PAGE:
An editorial that accompanied the study urged that if doctors do prescribe anti-psychotics to Alzheimer’s patients, that they should be given in low doses for short durations, with regular attempts to stop the drugs. “High levels of prescription of anti-psychotic drugs for neuropsychiatric symptoms in dementia are putting many vulnerable patients at risk of death and other adverse events,” they wrote.
In addition to fatal strokes, some antipsychotic medications can have troubling side effects like trembling and movement disorders resembling those that occur in Parkinson’s disease. Unsteadiness, chest infections, and further clouding of memory and thinking have also been linked to these drugs, particularly in those taking older anti-psychotics like haloperidol and thioridazine.
But even the newer generation of anti-psychotic drugs, the “atypical” anti-psychotics that were originally thought to be safer than the older drugs, pose serious risks, including a threefold risk of fatal strokes.
Despite the known risks, it is estimated that 30 percent to 60 percent of patients with Alzheimer’s who live in nursing homes or other institutional settings are prescribed anti-psychotics. While these drugs sometimes provide help, many experts feel that they remain overused.
And many note that non-drug approaches to treating aggressive behaviors remain underutilized. In nursing homes, for example, ensuring an adequate ratio of staff to patients, and training staff in behavioral and psychological approaches, can help, research shows. Approaching problems from the patient’s point of view, and not arguing or contradicting someone who cannot think clearly, also helps to ease agitation and may even remove what might be an important source of agitation in people with Alzheimer’s.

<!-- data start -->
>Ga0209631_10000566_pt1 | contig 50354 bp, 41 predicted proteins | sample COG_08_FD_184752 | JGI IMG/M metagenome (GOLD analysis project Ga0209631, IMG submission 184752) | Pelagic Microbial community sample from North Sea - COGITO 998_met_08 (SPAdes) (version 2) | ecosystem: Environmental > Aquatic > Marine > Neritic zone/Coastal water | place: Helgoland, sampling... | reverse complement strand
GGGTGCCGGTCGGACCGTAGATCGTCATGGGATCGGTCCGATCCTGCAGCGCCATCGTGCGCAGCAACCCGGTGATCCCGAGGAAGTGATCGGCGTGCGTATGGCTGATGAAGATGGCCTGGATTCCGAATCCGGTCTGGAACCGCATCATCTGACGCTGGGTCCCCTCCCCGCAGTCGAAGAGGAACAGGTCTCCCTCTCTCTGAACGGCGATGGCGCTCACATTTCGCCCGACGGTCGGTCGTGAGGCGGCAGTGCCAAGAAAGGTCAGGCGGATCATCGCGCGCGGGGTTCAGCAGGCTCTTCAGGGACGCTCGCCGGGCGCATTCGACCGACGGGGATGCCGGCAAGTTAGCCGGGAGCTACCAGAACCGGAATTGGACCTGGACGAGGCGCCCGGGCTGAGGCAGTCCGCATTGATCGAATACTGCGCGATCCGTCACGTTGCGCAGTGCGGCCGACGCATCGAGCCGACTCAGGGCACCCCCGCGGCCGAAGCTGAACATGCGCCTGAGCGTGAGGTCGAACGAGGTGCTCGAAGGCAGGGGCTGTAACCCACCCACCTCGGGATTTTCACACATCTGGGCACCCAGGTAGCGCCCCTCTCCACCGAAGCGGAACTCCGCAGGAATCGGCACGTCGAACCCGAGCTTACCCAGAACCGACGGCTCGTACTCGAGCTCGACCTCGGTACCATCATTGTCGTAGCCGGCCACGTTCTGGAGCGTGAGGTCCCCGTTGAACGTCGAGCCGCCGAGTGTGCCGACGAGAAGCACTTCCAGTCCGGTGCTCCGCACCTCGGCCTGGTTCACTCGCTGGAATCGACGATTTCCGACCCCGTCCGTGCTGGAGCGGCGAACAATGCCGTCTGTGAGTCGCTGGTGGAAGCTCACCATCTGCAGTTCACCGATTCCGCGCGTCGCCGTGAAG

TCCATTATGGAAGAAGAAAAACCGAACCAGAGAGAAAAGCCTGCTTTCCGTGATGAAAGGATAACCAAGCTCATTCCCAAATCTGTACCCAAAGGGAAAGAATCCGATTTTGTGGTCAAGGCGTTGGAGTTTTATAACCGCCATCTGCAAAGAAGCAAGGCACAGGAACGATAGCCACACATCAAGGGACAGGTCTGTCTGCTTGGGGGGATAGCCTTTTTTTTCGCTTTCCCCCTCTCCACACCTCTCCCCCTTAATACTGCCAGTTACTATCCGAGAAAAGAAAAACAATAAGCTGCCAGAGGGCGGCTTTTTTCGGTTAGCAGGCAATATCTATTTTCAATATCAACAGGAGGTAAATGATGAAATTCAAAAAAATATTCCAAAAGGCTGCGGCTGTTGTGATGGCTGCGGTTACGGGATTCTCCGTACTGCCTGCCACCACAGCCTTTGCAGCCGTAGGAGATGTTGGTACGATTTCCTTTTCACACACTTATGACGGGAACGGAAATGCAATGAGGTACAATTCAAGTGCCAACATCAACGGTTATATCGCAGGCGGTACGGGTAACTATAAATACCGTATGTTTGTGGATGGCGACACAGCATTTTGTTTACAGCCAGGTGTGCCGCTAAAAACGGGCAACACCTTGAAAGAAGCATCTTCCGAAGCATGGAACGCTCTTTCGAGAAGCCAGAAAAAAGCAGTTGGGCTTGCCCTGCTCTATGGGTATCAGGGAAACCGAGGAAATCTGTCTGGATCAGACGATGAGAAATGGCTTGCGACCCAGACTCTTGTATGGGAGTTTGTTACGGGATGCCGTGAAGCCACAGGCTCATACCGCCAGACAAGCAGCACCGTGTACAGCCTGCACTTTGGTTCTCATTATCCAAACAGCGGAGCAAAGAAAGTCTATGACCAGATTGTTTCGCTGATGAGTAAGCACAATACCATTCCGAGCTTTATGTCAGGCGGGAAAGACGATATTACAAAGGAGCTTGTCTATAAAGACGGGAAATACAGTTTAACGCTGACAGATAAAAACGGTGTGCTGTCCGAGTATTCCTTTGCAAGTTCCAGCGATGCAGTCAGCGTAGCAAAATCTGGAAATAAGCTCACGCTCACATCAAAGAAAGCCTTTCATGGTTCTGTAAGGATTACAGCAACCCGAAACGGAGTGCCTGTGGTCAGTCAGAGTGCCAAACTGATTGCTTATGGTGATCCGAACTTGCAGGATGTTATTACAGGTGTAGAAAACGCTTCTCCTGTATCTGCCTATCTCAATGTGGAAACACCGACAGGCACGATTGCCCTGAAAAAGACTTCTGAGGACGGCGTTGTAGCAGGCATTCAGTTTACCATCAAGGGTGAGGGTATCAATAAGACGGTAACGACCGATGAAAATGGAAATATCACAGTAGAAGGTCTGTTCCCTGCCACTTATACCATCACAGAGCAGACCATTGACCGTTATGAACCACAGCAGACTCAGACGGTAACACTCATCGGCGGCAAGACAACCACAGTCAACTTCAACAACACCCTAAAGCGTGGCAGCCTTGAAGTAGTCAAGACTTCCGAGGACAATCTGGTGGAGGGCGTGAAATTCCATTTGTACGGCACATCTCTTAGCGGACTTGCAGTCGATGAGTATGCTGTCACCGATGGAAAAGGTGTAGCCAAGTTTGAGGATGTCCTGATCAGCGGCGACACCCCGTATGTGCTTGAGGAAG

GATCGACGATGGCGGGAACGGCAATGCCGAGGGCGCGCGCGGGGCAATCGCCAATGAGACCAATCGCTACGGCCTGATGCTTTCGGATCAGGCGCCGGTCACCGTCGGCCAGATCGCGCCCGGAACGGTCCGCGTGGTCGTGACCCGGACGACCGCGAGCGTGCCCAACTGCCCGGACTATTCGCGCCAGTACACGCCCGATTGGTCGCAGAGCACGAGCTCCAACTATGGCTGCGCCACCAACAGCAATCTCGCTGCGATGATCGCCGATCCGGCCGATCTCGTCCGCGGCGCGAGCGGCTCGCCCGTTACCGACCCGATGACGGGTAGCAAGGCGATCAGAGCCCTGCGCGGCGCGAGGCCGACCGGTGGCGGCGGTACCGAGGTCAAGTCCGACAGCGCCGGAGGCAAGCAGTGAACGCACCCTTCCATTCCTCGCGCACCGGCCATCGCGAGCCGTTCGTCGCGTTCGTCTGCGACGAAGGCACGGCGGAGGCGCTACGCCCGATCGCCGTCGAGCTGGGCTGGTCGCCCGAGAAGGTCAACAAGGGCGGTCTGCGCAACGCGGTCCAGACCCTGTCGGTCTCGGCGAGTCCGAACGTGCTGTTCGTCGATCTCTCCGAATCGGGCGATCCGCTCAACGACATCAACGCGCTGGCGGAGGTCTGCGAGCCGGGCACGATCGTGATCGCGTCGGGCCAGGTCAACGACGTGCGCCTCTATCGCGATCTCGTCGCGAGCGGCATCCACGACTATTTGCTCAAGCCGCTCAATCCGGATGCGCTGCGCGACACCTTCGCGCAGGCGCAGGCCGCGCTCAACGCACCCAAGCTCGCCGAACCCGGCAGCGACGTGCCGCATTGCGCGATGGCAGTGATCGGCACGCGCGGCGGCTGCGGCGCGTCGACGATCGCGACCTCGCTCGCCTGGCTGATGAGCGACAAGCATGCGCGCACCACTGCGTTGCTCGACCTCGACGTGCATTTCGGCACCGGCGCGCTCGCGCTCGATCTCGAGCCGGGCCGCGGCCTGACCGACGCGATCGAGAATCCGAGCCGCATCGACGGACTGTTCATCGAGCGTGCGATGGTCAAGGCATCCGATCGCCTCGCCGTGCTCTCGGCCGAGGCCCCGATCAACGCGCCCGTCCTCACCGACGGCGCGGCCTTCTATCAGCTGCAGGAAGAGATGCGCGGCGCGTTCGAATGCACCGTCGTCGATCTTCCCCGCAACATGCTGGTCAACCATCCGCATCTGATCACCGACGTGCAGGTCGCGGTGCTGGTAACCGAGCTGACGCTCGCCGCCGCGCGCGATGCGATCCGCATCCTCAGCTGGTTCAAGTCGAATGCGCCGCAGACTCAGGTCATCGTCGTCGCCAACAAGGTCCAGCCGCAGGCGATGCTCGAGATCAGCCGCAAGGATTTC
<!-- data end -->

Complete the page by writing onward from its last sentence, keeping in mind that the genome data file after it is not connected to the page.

Even simple environmental changes like increasing the lighting to eliminate dark and scary shadows or using contrasting colors of foods and dinnerware can make life easier and help ease agitation for people with Alzheimer’s. In many cases the problem can be fixed or eased by making changes in the patient’s environment.
Because behavioral problems may arise from improperly treated medical issues, it’s important to rule out physical problems as well. Too high a dose of certain medications or medical problems like constipation or pain can all aggravate behavioral complaints.
Anti-psychotic drugs still have a place in the care of someone with Alzheimer’s disease. If your doctor does prescribe such a medication, it is important to follow directions carefully. But such drugs should, in general, be given for short periods of time, the authors of the current report advise, and behavioral therapies and environmental approaches should be part of regular care.
Clive Ballard, M.D., Maria Luisa Hanney, Ph.D., Megan Theodoulou, MRCPsych, et al: “The Dementia Anti-psychotic Withdrawal Trials (DART-AD): Long-Term Follow-Up of a Randomised Placebo-Controlled Trial.” Lancet Neurology, early online publication, January 9, 2009, doi:10.1016/S1474-4422(08)70295-3
Commentary: “Anti-psychotic Drugs for Dementia: A Balancing Act.” The Lancet Neurology.